Malta against new conditions being imposed on EU funds’ implementation

EU funds parliamentary secretary Aaron Farrugia says that, due to its geographical vulnerabilities, Malta needs flexibility in implementing cohesion funds

EU funds parliamentary secretary Aaron Farrugia was speaking during a General Affairs Council on Cohesion Policy this week
EU funds parliamentary secretary Aaron Farrugia was speaking during a General Affairs Council on Cohesion Policy this week

Malta has criticised a European Commission recommendation of subjecting European Union funding to new sets of conditions, saying this could end up hindering member states’ economic growth.

At a General Affairs Council (GAC) on Cohesion Policy this week, EU funds parliamentary secretary Aaron Farrugia told his European counterparts that Malta does not support the approach of attaching new conditionalities for EU funds.

Farrugia said that such an approach would result in increasing the administrative burden in the management of funds and stifle the present economic expansion being registered amongst a number of EU countries.

In comments to MaltaToday, Farrugia highlighted that Malta already had to follow a number of “Ex Ante” conditionalities when it came to receiving EU funds, such as those requiring that procurement be done following certain procedures, and that a national long-term plan on water use, energy and transport be devised. Other macroeconomic conditionalities also had to be observed, he said.

However, the imposition of new conditionalities - such as the push by France to include the implementation of the European Pillar of Social Rights as a conditionality - were not agreed to by Malta, Farrugia said, in light of the fact that the country need a certain degree of flexibility because of the vulnerabilities it faces.

“Malta needs flexibility due to its geographical vulnerabilities,” he said.

The parliamentary secretary underscored that most member states understood the Malta’s position, and were in support of it.

Speaking at the GAC meeting in Luxembourg, Farrugia said that member states could not risk moving further away from the treaties and main objectives of Cohesion Policy.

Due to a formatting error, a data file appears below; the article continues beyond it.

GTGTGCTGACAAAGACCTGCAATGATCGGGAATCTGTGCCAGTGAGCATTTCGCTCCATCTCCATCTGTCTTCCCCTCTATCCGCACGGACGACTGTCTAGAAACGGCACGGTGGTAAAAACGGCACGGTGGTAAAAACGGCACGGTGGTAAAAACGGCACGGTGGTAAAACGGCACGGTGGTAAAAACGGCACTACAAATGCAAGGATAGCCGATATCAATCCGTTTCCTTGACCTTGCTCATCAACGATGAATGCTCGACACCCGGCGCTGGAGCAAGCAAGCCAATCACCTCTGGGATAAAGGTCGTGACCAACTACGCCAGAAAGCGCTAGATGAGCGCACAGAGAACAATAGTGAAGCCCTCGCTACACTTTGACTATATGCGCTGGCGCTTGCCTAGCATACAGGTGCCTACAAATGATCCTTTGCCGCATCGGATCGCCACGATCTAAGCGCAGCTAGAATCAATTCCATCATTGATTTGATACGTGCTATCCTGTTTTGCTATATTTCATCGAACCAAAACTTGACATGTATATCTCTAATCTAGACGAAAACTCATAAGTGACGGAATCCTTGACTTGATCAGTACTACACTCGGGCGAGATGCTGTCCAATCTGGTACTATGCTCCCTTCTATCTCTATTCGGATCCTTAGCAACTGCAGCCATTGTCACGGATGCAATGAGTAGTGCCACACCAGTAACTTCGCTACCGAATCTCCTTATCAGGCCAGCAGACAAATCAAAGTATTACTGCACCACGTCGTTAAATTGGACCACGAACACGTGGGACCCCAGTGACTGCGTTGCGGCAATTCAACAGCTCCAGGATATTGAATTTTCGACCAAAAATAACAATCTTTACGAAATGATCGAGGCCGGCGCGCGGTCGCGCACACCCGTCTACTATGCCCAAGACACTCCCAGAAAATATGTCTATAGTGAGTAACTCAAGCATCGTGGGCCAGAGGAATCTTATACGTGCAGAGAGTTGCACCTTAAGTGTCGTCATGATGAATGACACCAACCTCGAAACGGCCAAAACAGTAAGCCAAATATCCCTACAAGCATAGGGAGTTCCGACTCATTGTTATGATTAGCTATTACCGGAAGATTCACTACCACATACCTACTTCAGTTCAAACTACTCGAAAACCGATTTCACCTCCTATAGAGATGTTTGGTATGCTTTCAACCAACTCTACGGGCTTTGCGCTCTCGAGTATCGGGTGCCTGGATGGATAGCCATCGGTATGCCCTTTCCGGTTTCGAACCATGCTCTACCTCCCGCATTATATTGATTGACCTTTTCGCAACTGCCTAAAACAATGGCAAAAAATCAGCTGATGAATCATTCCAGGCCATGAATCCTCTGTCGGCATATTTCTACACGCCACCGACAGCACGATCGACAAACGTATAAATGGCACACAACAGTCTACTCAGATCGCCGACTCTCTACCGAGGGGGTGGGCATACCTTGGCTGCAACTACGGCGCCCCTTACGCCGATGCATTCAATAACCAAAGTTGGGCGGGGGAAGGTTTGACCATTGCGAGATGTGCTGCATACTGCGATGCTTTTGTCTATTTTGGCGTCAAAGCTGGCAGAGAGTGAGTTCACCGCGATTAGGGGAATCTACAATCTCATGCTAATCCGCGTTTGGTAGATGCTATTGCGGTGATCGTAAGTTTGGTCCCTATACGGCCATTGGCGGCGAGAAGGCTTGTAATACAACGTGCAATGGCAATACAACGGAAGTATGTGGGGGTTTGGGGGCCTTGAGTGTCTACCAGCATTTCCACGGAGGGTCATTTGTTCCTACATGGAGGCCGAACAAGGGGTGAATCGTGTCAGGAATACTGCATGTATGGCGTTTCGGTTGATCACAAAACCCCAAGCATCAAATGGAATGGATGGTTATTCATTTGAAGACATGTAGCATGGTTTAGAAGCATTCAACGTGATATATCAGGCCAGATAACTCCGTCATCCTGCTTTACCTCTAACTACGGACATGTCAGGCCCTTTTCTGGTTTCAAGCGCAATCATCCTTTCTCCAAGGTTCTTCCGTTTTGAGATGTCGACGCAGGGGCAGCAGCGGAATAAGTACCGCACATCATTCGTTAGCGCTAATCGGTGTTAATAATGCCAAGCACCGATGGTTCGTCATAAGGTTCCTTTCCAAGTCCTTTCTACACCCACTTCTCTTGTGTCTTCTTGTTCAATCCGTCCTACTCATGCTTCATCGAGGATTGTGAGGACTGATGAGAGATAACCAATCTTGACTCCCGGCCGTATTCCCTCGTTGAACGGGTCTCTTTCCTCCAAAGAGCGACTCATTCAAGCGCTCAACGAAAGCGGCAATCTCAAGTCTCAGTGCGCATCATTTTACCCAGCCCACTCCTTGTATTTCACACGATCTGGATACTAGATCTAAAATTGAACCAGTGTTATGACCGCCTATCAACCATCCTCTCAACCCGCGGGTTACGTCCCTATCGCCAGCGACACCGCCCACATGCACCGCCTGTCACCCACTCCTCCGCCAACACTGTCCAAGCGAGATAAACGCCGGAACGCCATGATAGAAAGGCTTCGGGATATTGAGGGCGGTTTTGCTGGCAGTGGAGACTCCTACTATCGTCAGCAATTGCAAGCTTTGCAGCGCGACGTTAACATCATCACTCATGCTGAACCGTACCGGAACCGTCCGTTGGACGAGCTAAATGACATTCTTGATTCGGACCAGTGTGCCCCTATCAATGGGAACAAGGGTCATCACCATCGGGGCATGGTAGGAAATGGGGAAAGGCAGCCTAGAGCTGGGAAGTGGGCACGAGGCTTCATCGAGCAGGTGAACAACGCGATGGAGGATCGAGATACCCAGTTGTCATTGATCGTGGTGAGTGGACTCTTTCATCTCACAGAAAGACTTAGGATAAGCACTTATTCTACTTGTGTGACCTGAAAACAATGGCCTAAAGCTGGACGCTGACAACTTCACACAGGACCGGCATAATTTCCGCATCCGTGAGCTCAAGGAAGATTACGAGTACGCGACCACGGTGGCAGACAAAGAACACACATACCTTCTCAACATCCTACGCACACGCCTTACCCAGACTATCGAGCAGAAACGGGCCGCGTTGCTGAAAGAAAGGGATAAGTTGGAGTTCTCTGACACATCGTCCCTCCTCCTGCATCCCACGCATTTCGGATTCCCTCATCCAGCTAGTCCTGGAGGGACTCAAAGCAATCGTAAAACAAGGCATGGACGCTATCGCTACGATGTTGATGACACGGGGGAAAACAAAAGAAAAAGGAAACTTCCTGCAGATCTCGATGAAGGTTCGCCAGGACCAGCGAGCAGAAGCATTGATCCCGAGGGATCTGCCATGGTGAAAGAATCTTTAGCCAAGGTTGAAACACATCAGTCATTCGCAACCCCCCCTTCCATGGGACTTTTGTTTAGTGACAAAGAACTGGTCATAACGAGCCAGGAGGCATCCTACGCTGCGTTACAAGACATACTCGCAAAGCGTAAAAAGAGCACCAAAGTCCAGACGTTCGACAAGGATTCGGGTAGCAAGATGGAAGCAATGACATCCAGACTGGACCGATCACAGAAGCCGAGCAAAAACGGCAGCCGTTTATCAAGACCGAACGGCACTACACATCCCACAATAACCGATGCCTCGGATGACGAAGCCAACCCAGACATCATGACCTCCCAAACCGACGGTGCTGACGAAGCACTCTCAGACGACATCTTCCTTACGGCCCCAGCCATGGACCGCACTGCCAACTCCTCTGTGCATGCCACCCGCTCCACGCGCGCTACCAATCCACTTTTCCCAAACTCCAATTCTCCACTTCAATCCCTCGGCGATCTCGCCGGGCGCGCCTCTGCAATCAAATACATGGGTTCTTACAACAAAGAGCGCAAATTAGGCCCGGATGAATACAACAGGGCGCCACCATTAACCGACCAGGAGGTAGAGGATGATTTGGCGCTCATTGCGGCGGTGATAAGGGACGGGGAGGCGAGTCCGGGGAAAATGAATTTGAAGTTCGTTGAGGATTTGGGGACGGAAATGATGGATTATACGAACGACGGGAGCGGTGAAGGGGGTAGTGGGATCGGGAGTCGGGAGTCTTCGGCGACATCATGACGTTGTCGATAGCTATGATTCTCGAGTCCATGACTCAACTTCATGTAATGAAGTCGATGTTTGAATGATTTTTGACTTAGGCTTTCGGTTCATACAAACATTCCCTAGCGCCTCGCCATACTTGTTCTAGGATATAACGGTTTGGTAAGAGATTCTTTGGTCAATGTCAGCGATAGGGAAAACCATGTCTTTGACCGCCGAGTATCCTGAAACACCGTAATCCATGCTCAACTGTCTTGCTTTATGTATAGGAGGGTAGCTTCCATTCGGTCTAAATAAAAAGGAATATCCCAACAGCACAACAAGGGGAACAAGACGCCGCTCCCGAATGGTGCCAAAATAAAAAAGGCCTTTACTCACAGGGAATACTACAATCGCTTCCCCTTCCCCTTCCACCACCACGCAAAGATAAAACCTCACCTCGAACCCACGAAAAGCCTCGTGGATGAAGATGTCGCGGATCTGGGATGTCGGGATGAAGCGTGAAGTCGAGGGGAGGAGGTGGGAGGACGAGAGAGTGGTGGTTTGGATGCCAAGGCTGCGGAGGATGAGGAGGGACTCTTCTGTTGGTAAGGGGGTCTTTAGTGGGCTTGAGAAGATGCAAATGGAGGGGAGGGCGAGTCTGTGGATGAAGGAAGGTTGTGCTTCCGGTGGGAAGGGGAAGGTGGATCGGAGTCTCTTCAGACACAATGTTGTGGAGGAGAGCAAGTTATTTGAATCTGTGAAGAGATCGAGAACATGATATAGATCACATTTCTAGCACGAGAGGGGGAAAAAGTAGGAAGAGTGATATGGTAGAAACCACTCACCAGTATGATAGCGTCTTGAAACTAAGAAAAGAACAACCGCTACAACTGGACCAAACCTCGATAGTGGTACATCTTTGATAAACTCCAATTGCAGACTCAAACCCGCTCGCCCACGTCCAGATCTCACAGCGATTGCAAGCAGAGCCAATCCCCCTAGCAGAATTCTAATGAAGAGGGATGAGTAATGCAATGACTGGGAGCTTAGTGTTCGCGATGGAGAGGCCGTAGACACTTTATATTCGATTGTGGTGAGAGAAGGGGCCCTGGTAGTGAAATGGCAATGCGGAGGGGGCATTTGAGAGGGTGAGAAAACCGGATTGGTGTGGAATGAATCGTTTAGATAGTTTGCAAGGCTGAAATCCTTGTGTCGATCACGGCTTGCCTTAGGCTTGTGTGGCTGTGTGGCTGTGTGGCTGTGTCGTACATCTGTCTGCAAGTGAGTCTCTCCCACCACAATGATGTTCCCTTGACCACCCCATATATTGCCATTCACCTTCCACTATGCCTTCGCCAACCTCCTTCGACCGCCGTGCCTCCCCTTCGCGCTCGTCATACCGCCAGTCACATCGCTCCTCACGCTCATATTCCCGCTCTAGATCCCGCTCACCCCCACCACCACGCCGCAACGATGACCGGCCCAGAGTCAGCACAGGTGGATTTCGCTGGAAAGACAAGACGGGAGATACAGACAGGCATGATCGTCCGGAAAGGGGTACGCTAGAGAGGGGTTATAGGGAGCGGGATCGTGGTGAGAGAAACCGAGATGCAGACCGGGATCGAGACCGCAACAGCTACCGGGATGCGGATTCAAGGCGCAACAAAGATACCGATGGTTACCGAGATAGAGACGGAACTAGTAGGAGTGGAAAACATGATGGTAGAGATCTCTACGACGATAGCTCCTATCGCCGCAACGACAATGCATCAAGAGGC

“The aim behind enabling conditions is to ensure that the right framework is in place at the national level to enable the effective implementation of funds—and certainly not to create increased obligations that may actually not be linked to the objectives of the funds, or that may result in increasing the administrative burden in the implementation of the funds,” Farrugia said.

“Conditionalities have been with us even before EU membership, first through the implementation of the acquis communitaire, then the Maastricht and Copenhagen criteria, later by strengthening the Stability and Growth Pact with the Six Pack and the Two Pack, and most recently with the Ex Ante and macroeconomic conditionalities.”

The objective of the GAC meeting was to take stock of the state of play concerning the Legislative Package for Cohesion Policy 2021-2027 and to steer a policy debate on the future challenges in the programming of funds.

Farrugia noted that Malta is in favour of the speedy adoption of new funding regulations in order to ensure that implementation of future funding can start as early as possible, as delays would have a ripple effect which ultimately affect citizens

Commission recommendations for new budgetary period should match needs on the ground

The parliamentary secretary also spoke about the challenges envisaged for the 2021-2027 programming exercise, in light of the Commission’s 2019 country-specific recommendations, saying that it was important that what the Commission recommended for the exercise actually matched the needs on the ground.

“As for the challenges that may occur during the mid-term review exercise in 2025, we consider it important that there will not be disruptions in the programming of the funds and we should avoid making the system too complex that will lead to excessive administrative burden,” he said.

With regard to how economic governance and the convergence objective will be reconciled, he acknowledged that the link is necessary, but also that a one-size-fits-all approach will not work. Even here, tailored solutions are required to ensure effective convergence on the ground, he added.

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